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Long List 2008

These are the ten museum and gallery projects chosen by our judges to form the long list for 2008 The Art Fund Prize.

 

‘Breaking the Chains’, The British Empire & Commonwealth Museum, Bristol
Breaking the Chains commemorates the bicentenary of the abolition of the British slave trade. This powerful and memorable exhibition, which is open until October 2008, demonstrates the essential humanity of those enslaved by the transatlantic trade and uses authentic artefacts, film, music, photography, video and personal testimonies to provide visitors with a multi-sensory experience.  

 

‘Sacred – Discover What We Share’, the British Library, London
Sacred, an exhibition at the British Library in 2007, brought the world's greatest collection of Jewish, Christian and Islamic holy texts together side by side for the first time. The exhibition was visited by over 200,000 people of all faiths and none. Sacred demonstrated how these three faiths have co-existed and influenced one another, and through their interaction, shaped much of European civilisation and culture.  

 

International Slavery Museum, Liverpool
The first phase of the International Slavery Museum, opened in August 2007, tells the largely hidden story of the exploitation of Africa and Africans within the transatlantic slave trade. This story is not only of disaster, but of the remarkable survival of African cultures. The powerful and moving displays explore issues such as freedom, identity, human rights, racism and cultural change, which are relevant to Britain and the rest of the world today.  

 

The Lightbox gallery and museum, Woking
The Lightbox was initiated by local people and developed over seven years with strong community involvement. Housed in a stunning new contemporary building, The Lightbox combines an innovative approach to presenting local history with an exciting programme of exhibitions, including contemporary art from local and nationally famous artists. it is a friendly, lively and inspiring place to spend time, to think, to discover and to have fun.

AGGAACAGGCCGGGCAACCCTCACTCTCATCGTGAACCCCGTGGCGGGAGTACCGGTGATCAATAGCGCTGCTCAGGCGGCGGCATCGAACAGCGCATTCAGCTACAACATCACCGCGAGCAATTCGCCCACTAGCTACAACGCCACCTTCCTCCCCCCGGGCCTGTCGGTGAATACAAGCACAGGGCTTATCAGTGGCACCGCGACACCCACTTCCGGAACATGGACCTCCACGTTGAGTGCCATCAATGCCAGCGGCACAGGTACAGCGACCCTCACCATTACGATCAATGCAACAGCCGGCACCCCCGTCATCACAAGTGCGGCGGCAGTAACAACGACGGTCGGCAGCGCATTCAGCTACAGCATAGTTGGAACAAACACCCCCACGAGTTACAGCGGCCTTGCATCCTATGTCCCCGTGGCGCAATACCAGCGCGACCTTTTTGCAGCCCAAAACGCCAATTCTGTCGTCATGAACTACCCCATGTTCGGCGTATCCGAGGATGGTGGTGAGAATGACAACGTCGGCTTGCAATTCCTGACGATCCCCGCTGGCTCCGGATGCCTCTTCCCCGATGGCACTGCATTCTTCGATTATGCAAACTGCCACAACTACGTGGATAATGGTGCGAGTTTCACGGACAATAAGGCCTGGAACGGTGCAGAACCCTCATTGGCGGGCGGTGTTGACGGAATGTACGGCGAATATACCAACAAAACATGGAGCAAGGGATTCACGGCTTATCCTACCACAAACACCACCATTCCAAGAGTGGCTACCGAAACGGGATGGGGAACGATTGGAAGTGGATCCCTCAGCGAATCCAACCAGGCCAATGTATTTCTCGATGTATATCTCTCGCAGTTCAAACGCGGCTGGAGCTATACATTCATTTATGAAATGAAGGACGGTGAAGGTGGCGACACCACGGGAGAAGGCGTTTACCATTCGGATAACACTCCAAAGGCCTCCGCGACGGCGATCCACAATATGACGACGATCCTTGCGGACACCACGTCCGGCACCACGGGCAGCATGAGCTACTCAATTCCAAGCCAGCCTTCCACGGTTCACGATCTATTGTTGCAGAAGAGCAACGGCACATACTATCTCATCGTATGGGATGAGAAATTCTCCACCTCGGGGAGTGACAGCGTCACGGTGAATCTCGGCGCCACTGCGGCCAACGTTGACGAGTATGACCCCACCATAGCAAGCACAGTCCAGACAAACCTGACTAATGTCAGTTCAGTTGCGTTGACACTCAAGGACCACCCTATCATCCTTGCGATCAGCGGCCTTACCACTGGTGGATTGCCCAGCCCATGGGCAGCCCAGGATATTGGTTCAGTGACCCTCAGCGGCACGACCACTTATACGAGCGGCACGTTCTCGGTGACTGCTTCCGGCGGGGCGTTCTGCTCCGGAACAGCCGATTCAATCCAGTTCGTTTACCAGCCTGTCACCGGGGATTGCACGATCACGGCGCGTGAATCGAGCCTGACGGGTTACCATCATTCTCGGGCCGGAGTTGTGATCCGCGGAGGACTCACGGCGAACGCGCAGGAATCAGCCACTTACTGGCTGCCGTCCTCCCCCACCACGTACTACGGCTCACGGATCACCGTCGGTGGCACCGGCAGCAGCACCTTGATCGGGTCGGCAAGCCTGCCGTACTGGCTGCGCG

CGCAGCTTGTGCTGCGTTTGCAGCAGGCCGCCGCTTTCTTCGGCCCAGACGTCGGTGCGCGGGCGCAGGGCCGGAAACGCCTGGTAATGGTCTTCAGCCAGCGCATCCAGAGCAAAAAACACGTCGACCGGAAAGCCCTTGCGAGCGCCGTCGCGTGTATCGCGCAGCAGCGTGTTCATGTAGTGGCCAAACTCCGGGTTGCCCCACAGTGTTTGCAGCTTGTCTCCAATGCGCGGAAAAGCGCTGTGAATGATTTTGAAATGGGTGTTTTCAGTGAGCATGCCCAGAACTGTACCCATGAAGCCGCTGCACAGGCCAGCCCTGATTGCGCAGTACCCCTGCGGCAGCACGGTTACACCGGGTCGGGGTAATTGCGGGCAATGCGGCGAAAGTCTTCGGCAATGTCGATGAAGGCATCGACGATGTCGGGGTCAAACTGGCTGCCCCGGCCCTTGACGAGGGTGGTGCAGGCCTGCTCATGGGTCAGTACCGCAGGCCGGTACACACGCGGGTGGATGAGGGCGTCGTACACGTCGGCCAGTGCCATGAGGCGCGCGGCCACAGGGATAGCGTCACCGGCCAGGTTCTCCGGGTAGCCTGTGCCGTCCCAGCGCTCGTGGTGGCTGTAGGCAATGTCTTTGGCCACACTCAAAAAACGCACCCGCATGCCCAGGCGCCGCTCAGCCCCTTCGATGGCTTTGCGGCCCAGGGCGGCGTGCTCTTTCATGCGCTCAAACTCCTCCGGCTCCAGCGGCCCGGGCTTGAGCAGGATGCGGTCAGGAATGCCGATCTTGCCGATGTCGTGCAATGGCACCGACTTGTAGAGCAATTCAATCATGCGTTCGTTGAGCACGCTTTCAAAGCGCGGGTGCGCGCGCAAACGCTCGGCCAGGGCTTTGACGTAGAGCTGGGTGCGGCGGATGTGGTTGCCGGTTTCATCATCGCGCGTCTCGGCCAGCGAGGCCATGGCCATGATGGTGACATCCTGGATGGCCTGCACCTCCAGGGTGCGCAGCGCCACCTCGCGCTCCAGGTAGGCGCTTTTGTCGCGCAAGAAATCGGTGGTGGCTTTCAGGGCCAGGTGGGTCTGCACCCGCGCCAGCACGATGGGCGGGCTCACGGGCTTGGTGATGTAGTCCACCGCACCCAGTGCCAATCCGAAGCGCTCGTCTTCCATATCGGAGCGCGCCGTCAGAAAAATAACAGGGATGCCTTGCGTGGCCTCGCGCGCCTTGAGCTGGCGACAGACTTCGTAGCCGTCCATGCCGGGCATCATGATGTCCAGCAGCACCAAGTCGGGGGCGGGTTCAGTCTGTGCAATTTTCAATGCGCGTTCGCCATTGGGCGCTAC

London Transport Museum, London
London Transport Museum, one of the capital’s most iconic cultural attractions, reopened in November 2007 following a £22 million transformation. Lively new exhibitions explore transport and the growth of modern London, culture and society. Visitors can shelter on the Tube during the war, discover the world’s first underground railway and explore what it might be like to live in London 50 years from now based on the choices we make today.  

 

‘Helmand: The Soldiers' Story’, National Army Museum, London
This unique exhibition explores the British army’s first campaign in Afghanistan’s Taleban heartland, Helmand Province, from the perspective of the ordinary soldier. It was created by soldiers and the team at the NAM using the written accounts, photographs and oral histories of over a hundred members of the 16 Air Assault Brigade. The result is an honest and moving account that throws light on this ongoing and intense conflict.  

 

The Pier Arts Centre, Orkney
The Pier Arts Centre houses a remarkable collection of 20th century British art, including works by Barbara Hepworth and Ben Nicholson, and hosts a programme of contemporary exhibitions, and educational and outreach events. It re-opened in 2007 after a two-year project to refurbish, connect and extend its historic harbour-side home and pier, through the addition of a striking new gallery. The renewed Centre, its Collection and its charming setting combine to offer a distinct and rewarding experience.  

 

Shetland Museum and Archives
Set within a restored 19th century dock, the Shetland Museum and Archives tells the fascinating story of Britain’s most northerly group of islands - from its geological beginnings to the present day. Managed by the Shetland Amenity Trust, this major new cultural centre also contains a state-of-the-art archives, harbour front restaurant and dramatic three storey boat hall.  

 

Topsham Museum River Gallery Project, Topsham Museum, Exeter
Housed in a 17th-century building overlooking the Exe Estuary, and entirely run by volunteers, Topsham museum celebrates the local history and ecology of Topsham and the Exe Estuary. The River Gallery Project has provided a new gallery to house recently-acquired, historic River Exe boats, together with augmented displays throughout the museum. An excellent example of a high quality, professional project achieved by a voluntary museum.  

 

Wellcome Collection, London
This groundbreaking new space is devoted to exploring the connections between medicine, life and art. Over 1,500 exhibits, spanning six centuries, shine light on the past, present and future of medicine and contemplate our changing relationship with our bodies. Where else would you find objects as disparate as a used guillotine blade from the French Revolution, a robot used in the Human Genome Project, a Marc Quinn sculpture and a gastrointestinal camera the size of a
baked bean?  

 

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